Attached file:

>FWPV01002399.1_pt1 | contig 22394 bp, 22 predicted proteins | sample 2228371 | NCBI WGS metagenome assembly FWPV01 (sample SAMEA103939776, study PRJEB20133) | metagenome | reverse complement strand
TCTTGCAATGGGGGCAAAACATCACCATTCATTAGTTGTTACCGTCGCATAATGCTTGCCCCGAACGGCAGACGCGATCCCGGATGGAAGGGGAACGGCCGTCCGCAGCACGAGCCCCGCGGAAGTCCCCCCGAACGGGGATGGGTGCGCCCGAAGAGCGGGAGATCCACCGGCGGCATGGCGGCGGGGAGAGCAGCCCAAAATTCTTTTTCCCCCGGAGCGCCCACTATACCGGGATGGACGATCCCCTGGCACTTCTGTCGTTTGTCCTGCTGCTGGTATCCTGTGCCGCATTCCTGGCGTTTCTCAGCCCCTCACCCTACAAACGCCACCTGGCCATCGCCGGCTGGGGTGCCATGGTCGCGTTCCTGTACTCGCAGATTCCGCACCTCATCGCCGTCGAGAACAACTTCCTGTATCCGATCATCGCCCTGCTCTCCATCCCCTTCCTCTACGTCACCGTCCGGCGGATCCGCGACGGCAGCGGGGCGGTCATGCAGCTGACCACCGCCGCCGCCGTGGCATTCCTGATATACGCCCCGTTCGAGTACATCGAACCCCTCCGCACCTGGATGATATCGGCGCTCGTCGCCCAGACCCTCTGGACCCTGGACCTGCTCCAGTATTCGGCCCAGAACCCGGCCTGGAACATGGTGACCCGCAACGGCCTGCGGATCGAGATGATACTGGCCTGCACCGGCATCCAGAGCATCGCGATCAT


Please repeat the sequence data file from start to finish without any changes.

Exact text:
>FWPV01002399.1_pt1 | contig 22394 bp, 22 predicted proteins | sample 2228371 | NCBI WGS metagenome assembly FWPV01 (sample SAMEA103939776, study PRJEB20133) | metagenome | reverse complement strand
TCTTGCAATGGGGGCAAAACATCACCATTCATTAGTTGTTACCGTCGCATAATGCTTGCCCCGAACGGCAGACGCGATCCCGGATGGAAGGGGAACGGCCGTCCGCAGCACGAGCCCCGCGGAAGTCCCCCCGAACGGGGATGGGTGCGCCCGAAGAGCGGGAGATCCACCGGCGGCATGGCGGCGGGGAGAGCAGCCCAAAATTCTTTTTCCCCCGGAGCGCCCACTATACCGGGATGGACGATCCCCTGGCACTTCTGTCGTTTGTCCTGCTGCTGGTATCCTGTGCCGCATTCCTGGCGTTTCTCAGCCCCTCACCCTACAAACGCCACCTGGCCATCGCCGGCTGGGGTGCCATGGTCGCGTTCCTGTACTCGCAGATTCCGCACCTCATCGCCGTCGAGAACAACTTCCTGTATCCGATCATCGCCCTGCTCTCCATCCCCTTCCTCTACGTCACCGTCCGGCGGATCCGCGACGGCAGCGGGGCGGTCATGCAGCTGACCACCGCCGCCGCCGTGGCATTCCTGATATACGCCCCGTTCGAGTACATCGAACCCCTCCGCACCTGGATGATATCGGCGCTCGTCGCCCAGACCCTCTGGACCCTGGACCTGCTCCAGTATTCGGCCCAGAACCCGGCCTGGAACATGGTGACCCGCAACGGCCTGCGGATCGAGATGATACTGGCCTGCACCGGCATCCAGAGCATCGCGATCAT